Stars explained: * A production of no real merit with failings in all areas. ** A production showing evidence of not enough time or effort, or even talent, and which never breathes any real life into the piece – or a show lumbered with a terrible script. *** A good enjoyable show which might have some small flaws but has largely achieved what it set out to do.**** An excellent show which shows a great deal of work and stage craft with no noticeable or major flaws.***** A four star show which has found that extra bit of magic which lifts theatre to another plane.
Half stars fall between the ratings

A love story wrapped in barbed wire

Who's afraid? George, Keith Thompson, dances with Honey, Janet Bright while Martha, Sue Smith, screams on as the booze and insults flow

Who's Afraid of Virginia Woolf

Swan Theatre Amateur Company


Edward Albee's brutal 1962 dissection of a relationship is one of the great plays of the 20th century.It is vicious, cruel, vindictive and painful yet beneath it all is a love story.

It is not exactly Mills & Boon but all the same it is still a love story – even, as I have said in the past, if it is wrapped in barbed wire.

George is an assistant history professor at a small East Coast American university, married to Martha, daughter of the college President. She sees George as a failure in not having taken over the history department, nor being in line to take over from her father to run the college.

Their marriage survives by the pair poking verbal sticks at each other, pushing the boundaries of hurt. Their whole life has become a manic game.

So when a new teacher arrives and is invited back to George and Martha's for drinks – and lots of them - in the early hours after a college faculty social evening, we are witnesses to the invite from Hell.

Nick, whose name is never mentioned throughout the play, and wife Honey find that not only are they caught up in George and Martha's games but are involved in games of their own whether they like it, or even know it.

Their lives become as exposed as those of George and Martha who live in a world were truth and fantasy are seemingly interchangeable.

Keith Thompson as George produces a colossus of a performance which commands the stage. His George has moments of fun, flashes of anger, touches of anguish and a strange affection for Martha.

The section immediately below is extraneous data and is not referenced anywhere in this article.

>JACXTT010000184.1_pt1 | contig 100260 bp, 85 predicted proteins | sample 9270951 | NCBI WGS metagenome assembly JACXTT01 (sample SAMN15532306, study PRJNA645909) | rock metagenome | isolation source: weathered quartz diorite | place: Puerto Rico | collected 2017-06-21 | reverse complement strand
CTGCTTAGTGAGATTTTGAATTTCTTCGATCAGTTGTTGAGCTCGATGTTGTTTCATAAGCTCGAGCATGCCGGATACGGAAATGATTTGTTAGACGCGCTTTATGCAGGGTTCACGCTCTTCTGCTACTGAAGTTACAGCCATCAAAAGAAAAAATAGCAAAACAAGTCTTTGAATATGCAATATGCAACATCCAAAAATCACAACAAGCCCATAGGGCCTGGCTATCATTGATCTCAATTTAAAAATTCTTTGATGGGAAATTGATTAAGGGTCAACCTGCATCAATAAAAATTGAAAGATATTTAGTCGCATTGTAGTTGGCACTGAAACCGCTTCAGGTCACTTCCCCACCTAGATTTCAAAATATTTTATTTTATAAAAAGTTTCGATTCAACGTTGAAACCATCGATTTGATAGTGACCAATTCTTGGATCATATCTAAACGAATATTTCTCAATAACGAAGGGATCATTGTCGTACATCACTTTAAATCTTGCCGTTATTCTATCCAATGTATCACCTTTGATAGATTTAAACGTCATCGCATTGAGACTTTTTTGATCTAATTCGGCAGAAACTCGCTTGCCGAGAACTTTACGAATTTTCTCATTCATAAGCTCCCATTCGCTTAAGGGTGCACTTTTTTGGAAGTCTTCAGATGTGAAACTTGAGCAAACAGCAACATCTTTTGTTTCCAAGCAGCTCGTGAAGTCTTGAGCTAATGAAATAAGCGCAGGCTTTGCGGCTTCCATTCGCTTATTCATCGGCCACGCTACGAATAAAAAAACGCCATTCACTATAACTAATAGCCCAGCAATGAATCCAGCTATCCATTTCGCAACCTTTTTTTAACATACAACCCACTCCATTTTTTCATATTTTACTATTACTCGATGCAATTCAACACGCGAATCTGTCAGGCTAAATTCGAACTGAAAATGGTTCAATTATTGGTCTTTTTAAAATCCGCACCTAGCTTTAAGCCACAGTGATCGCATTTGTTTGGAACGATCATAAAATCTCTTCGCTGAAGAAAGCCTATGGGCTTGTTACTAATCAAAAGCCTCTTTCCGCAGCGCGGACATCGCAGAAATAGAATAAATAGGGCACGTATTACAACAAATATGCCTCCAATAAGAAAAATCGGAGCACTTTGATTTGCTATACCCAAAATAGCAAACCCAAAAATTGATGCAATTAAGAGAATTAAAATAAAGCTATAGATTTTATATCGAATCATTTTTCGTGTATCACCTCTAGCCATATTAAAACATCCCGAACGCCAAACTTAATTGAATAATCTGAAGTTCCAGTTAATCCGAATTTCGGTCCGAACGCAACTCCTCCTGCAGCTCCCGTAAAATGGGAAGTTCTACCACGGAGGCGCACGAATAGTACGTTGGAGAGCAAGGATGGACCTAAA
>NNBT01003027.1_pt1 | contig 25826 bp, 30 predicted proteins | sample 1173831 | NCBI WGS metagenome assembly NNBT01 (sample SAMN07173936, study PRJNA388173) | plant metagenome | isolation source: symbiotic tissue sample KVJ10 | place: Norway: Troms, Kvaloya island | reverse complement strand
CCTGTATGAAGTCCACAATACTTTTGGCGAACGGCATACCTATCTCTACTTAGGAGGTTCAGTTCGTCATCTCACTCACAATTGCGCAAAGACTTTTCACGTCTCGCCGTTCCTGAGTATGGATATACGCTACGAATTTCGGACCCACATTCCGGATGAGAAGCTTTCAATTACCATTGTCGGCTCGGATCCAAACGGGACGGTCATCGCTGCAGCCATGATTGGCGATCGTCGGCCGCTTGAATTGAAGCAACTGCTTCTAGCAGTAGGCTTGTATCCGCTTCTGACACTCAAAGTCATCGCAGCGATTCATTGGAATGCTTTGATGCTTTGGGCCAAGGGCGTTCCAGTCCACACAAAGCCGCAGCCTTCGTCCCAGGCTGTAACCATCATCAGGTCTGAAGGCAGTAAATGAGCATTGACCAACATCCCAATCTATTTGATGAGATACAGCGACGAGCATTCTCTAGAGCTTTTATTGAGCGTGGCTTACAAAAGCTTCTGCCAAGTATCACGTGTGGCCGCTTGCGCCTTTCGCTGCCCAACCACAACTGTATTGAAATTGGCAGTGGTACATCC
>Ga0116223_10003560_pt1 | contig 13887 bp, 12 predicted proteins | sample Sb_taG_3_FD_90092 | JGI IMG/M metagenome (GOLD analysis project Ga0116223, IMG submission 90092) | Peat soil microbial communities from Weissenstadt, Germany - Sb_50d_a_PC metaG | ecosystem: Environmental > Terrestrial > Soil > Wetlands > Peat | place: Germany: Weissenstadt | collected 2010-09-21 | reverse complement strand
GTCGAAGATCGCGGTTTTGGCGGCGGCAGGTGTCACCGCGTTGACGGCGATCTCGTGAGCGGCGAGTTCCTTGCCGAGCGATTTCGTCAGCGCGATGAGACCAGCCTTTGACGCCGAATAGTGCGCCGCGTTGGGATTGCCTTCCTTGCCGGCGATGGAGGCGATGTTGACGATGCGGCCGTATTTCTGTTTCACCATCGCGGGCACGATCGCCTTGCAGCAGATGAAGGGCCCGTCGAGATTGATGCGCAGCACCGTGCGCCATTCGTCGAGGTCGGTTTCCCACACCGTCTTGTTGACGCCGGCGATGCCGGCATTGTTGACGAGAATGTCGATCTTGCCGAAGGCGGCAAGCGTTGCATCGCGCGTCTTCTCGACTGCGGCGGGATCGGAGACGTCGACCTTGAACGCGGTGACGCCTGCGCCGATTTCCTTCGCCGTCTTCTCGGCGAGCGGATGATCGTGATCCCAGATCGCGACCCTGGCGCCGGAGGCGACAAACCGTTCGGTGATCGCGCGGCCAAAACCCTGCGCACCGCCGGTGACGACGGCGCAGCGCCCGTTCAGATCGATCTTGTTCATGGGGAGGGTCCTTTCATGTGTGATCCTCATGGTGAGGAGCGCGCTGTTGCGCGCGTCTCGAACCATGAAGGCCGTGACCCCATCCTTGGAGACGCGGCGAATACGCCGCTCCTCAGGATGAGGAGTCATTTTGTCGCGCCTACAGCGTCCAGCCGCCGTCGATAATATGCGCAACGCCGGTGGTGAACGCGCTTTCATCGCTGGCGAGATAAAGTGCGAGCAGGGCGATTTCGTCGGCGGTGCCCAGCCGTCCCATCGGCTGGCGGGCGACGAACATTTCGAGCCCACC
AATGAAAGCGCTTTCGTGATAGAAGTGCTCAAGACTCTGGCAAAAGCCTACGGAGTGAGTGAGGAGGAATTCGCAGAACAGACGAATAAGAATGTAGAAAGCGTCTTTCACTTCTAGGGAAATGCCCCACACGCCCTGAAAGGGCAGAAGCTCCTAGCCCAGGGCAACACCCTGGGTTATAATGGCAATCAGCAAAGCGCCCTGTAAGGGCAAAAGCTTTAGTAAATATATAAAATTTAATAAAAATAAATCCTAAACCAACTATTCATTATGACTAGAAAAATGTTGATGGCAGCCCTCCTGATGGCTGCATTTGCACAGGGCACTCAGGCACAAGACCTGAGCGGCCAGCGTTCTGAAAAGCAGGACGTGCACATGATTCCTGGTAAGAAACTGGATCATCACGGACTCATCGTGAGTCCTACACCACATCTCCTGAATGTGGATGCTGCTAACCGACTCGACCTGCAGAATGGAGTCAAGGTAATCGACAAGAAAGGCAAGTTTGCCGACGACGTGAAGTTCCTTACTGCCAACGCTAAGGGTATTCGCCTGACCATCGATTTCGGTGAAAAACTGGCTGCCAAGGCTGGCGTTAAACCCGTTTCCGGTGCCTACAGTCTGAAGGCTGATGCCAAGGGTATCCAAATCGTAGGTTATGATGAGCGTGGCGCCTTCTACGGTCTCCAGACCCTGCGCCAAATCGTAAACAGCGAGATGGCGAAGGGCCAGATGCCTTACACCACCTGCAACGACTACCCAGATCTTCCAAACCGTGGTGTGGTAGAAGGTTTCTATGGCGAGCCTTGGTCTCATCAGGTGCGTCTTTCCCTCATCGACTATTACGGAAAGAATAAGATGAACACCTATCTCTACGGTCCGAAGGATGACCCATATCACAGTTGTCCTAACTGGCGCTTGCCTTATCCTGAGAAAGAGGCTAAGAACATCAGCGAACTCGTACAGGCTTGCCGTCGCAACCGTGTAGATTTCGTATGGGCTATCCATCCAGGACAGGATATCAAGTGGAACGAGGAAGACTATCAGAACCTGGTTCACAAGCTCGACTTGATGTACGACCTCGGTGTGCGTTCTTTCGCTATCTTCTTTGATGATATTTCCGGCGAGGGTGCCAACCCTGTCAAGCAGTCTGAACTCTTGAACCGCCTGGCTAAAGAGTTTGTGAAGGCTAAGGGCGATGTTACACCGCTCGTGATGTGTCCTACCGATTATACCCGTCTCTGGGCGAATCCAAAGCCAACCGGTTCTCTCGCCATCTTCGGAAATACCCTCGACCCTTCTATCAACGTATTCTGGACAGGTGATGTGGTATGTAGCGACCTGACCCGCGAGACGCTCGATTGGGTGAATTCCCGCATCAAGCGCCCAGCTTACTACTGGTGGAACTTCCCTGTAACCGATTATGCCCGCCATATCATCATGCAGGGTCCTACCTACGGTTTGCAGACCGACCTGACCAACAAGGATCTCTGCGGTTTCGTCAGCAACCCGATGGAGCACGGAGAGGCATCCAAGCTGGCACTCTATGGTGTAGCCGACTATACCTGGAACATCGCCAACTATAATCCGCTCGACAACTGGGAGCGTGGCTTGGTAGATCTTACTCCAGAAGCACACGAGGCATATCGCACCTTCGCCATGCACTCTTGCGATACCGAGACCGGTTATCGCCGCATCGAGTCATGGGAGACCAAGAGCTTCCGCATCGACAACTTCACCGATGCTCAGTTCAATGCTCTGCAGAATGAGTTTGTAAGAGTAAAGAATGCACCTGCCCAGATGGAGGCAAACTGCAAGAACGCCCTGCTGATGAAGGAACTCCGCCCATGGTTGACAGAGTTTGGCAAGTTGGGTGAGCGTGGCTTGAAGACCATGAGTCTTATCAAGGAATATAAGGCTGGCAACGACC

Sue Smith is a perfect foil as Martha, belittling George at every opportunity and making no bones about her somewhat loose morality when it comes to bedding other staff including her blatant seduction of Nick.

She screams, schemes and does all she can to infuriate George, including talking about their son when she has been specifically asked not to,  and as the booze flows her punches become bigger and land harder – although it is George, who looks as if he is losing on points, who finally lands the knock-out blow and we finally see Marth's vulnerability.


Nick, played beautifully with a naïve bewilderment by Kit Windows-Yule eventually tries to take on George and Martha in the games but this is boys against men and he is outclassed and outplayed at every turn while bimbo wife Honey, played by Janet Bright, spends her time between throwing up and drinking brandy.

Bright manages the difficult task of appearing to slowly become more and more drunk with real conviction. All too often we see sober people trying to appear as they think drunks might act – with Honey  you could well believe she was on a real bender as her sense and  inhibitions sank under the brandy. An excellently measured performance.

These are four huge parts demanding concentration and decent American accents and all four came through with flying colours and – just as important – the accents were consistent.

Director Mark Dugmore kept up a fair old pace – important in a play of approaching three hours – in what is a quite stunning production.

There were a few niggles; when Martha and Nick are dancing the music from the record player tended to drown out the dialogue – which was important as George's truth and fantasy were  being questioned - while the record player itself had its lead tucked in with the deck. We know it wasn't actually playing but at least make it look as if it is plugged in so we can at least pretend.

Minor niggles but worth a mention.

The play is perhaps best remembered for the 1966 Mike Nichols film starring Elizabeth Taylor as Martha and Richard Burton as George with George Segal as Nick and Sandy Dennis as Honey but the stage is its real home and this is a production which simply sparkles and deserves to be seen and savoured.

Roger Clarke 

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